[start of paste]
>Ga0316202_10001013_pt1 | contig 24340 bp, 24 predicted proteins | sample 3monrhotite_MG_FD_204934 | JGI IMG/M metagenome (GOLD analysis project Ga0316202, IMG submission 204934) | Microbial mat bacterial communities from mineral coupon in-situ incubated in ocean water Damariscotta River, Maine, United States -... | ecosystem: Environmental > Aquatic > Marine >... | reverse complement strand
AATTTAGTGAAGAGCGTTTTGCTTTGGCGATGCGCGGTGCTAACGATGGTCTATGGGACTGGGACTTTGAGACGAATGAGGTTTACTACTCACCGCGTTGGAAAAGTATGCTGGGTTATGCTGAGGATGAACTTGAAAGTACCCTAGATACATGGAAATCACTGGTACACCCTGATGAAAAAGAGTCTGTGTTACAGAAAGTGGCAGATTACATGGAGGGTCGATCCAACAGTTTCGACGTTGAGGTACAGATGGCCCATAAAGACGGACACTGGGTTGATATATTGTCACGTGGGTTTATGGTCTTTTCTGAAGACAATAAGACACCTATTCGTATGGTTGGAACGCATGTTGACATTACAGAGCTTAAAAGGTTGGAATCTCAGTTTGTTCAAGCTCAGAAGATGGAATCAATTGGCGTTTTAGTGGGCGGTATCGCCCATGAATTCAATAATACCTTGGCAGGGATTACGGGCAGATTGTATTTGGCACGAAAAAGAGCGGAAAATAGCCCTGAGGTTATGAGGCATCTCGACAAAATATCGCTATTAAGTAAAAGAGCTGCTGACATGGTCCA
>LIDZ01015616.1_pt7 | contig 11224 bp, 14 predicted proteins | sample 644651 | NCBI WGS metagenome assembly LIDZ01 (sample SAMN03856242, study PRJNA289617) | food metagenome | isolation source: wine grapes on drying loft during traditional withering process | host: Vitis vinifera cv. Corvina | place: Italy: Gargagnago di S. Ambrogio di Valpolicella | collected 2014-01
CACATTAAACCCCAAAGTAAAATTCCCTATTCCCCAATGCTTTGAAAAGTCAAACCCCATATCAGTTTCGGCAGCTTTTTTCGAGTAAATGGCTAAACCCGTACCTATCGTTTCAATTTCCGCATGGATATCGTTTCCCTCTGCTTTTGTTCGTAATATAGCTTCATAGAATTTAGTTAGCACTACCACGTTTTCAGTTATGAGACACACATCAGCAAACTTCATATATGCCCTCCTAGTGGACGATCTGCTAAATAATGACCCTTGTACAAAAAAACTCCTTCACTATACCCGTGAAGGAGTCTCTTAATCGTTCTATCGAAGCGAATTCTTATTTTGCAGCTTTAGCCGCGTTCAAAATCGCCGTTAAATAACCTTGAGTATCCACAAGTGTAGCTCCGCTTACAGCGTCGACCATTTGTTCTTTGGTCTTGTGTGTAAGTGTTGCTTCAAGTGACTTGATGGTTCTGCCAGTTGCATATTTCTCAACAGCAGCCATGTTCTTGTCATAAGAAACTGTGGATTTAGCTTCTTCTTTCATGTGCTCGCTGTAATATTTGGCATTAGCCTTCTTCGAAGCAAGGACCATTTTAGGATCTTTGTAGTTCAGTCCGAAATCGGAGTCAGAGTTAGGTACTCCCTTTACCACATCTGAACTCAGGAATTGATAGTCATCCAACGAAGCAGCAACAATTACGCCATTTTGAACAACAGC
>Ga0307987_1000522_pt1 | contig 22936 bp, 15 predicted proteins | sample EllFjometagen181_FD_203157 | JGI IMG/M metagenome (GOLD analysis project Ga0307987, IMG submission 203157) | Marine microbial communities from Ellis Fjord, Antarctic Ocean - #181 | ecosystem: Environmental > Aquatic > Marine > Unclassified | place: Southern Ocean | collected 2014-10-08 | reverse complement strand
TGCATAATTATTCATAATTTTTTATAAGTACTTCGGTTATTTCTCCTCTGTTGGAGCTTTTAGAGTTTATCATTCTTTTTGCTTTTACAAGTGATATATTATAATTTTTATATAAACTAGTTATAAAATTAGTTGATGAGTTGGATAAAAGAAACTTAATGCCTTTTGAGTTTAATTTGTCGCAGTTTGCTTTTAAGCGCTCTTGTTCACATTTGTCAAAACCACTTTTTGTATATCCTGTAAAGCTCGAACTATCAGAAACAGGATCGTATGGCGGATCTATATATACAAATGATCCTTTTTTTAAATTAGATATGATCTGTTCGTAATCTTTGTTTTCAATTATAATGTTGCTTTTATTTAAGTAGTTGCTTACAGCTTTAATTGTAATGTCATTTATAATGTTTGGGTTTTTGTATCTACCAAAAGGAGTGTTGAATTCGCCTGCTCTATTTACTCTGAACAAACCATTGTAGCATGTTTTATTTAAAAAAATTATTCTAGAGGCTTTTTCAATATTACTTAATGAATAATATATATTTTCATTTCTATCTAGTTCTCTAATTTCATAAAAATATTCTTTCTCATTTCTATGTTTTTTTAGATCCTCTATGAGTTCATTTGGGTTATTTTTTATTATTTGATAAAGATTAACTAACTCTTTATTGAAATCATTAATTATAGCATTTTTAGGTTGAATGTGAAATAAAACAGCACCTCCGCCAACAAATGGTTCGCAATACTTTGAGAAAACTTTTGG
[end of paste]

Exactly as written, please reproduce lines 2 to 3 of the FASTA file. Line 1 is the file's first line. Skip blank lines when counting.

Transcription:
AATTTAGTGAAGAGCGTTTTGCTTTGGCGATGCGCGGTGCTAACGATGGTCTATGGGACTGGGACTTTGAGACGAATGAGGTTTACTACTCACCGCGTTGGAAAAGTATGCTGGGTTATGCTGAGGATGAACTTGAAAGTACCCTAGATACATGGAAATCACTGGTACACCCTGATGAAAAAGAGTCTGTGTTACAGAAAGTGGCAGATTACATGGAGGGTCGATCCAACAGTTTCGACGTTGAGGTACAGATGGCCCATAAAGACGGACACTGGGTTGATATATTGTCACGTGGGTTTATGGTCTTTTCTGAAGACAATAAGACACCTATTCGTATGGTTGGAACGCATGTTGACATTACAGAGCTTAAAAGGTTGGAATCTCAGTTTGTTCAAGCTCAGAAGATGGAATCAATTGGCGTTTTAGTGGGCGGTATCGCCCATGAATTCAATAATACCTTGGCAGGGATTACGGGCAGATTGTATTTGGCACGAAAAAGAGCGGAAAATAGCCCTGAGGTTATGAGGCATCTCGACAAAATATCGCTATTAAGTAAAAGAGCTGCTGACATGGTCCA
>LIDZ01015616.1_pt7 | contig 11224 bp, 14 predicted proteins | sample 644651 | NCBI WGS metagenome assembly LIDZ01 (sample SAMN03856242, study PRJNA289617) | food metagenome | isolation source: wine grapes on drying loft during traditional withering process | host: Vitis vinifera cv. Corvina | place: Italy: Gargagnago di S. Ambrogio di Valpolicella | collected 2014-01